This change is similar to what Senate Minority Leader Mitch McConnellAddison (Mitch) Mitchell McConnellAlabama election has GOP racing against the clock McConnell PAC demands Moore return its money Klobuchar taking over Franken's sexual assault bill MORE (R-Ky.) proposed, and Honda said it is needed to avoid another Republican-induced showdown on the debt ceiling this year.

"My bill will allow Treasury to pay our debts unless a supermajority in Congress acts to stop them," he said Monday. "This is the responsible way to govern, because we can't put the full faith and credit of the United States in the hands of Teapublicans any longer."

In a letter to House members seeking support for his bill, Honda wrote that the periodic debate on the debt ceiling is broken, and has "turned into a poster child for congressional dysfunction, brinksmanship and irresponsibility."

Democrats and President Obama have argued repeatedly that raising the debt ceiling is not about letting the government spend more money, but is about paying past bills the government has incurred. Honda repeated that argument on Monday.

"The debt ceiling controls whether or not we're going to pay our debts from the past, not spend any additional money," he said. "The federal government cannot hide from its creditors, refuse to answer the phone and hope that they don't notice we've refused to pay up."

But Republicans have said the ever-increasing debt ceiling is a clear sign that the government continues to overspend, and that it is appropriate to discuss ways to trim spending in the context of a debate about the debt ceiling.

Rep. Jeff Duncan (R-S.C.) blasted Democrats on Monday for saying that Republicans are trying to avoid a debt-ceiling increase in order to avoid paying the government's bills.

"The president may be the only person in Washington who believes that failing to increase the nation's credit card limit is the same as failing to pay back the credit card company," he said.

"The debt-ceiling debate is not about refusing to pay America’s bills; it's about forcing our government to get its spending addiction under control," he added. "The first step to recovery is overcoming denial and admitting that Washington has a problem. If the president can't admit that our country has a spending problem, then House conservatives are ready to stage an intervention."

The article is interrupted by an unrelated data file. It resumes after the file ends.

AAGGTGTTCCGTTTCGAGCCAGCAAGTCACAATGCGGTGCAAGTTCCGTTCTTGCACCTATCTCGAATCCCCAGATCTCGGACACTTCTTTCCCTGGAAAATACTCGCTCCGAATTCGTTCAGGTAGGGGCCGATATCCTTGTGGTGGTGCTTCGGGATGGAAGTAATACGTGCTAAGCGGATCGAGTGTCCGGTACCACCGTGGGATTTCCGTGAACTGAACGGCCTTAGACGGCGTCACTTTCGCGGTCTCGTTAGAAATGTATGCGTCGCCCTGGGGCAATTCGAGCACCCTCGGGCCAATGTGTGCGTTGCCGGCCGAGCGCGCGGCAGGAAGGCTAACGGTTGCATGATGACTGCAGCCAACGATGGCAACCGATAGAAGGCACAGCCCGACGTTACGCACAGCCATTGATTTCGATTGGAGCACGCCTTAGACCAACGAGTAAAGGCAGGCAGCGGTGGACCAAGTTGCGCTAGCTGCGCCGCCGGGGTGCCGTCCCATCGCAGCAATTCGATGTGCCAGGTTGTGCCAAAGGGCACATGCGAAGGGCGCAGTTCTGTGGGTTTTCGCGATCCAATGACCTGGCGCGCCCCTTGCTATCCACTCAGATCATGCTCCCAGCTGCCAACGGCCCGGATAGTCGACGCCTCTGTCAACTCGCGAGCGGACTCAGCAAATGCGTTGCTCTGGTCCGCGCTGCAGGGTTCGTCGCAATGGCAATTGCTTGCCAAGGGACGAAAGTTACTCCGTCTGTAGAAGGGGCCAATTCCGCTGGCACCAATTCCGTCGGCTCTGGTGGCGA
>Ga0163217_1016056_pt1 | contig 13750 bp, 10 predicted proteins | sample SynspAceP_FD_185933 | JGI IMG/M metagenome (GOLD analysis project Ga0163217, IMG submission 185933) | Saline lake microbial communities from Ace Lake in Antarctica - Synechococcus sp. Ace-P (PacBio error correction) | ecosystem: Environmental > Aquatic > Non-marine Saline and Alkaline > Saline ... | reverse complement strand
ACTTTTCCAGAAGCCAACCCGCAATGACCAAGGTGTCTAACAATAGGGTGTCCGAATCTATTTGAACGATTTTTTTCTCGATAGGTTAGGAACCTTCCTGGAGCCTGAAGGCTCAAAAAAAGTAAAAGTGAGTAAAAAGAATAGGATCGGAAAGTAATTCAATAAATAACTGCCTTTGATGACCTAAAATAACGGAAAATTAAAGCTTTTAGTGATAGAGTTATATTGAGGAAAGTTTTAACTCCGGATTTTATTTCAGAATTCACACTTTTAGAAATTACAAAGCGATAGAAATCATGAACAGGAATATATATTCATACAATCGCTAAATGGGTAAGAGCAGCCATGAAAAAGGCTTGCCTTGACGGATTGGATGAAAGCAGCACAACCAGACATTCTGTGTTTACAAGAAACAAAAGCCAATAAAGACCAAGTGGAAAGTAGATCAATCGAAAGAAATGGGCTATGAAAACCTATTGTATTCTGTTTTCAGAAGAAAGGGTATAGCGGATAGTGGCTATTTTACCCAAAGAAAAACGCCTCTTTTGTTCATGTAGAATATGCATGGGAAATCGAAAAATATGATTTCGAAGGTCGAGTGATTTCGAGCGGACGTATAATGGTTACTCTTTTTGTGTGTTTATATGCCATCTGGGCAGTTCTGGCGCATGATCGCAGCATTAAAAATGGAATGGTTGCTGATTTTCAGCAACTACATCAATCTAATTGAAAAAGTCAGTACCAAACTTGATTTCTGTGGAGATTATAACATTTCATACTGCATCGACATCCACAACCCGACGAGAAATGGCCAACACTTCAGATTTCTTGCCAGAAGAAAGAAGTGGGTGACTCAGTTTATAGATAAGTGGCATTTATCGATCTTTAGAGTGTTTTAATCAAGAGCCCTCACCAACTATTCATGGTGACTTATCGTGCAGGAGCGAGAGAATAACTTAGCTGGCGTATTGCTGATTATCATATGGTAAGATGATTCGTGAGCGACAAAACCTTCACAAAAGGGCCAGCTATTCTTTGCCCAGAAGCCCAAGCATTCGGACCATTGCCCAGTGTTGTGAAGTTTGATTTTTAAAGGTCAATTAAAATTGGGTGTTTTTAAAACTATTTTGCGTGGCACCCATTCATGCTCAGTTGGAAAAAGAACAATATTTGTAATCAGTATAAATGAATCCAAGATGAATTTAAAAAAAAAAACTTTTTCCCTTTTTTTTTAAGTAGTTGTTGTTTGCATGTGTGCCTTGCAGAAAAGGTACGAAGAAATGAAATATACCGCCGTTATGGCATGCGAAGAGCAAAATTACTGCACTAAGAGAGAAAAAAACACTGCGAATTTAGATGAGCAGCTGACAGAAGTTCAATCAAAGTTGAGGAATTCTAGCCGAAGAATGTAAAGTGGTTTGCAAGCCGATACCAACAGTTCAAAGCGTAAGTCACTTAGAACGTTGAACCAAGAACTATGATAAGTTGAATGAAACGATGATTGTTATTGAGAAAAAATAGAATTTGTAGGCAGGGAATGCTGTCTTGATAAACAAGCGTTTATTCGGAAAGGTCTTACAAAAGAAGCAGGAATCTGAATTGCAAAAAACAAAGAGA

Duncan released that statement after President Obama called on Congress to allow for a clean debt-ceiling increase without any conditions related to spending cuts. Rep. Rob WoodallRob WoodallGOP budget chair may not finish her term Ensuring air ambulances don’t save lives only to ruin them with surprise medical bills Senators fight proposed tariffs on solar panels MORE (R-Ga.) said Obama's speech made his blood pressure rise.

"If you wonder why the House must use the debt limit to force the president to focus on deficit reduction, you need look no further than this morning's speech," Woodall said. "The president said that the work fixing the debt and deficit is already more than halfway done and signed into law. Do any of you believe that is true?"

Honda and other Democrats have said the delay in agreeing to a debt-ceiling increase in 2011 prompted uncertainty in the market that led to a downgrading of the creditworthiness of the U.S. government.

"The Government Accountability Office has shown that the debacle of last summer and conservatives' hostage politics cost the American taxpayers $1.3 billion, while the Bipartisan Policy Center projects the 10-year cost may amount to as much as $19 billion," Honda said in his letter to House members. "The disorder surrounding the debt-ceiling process has drawn sharp rebuke from economists of all political affiliations as well as warnings of downgrades by credit agencies."

— This story was corrected at 10:32 a.m. to say Rep. Jeff Duncan criticized Obama's debt remarks, not Rep. Jeff Denham.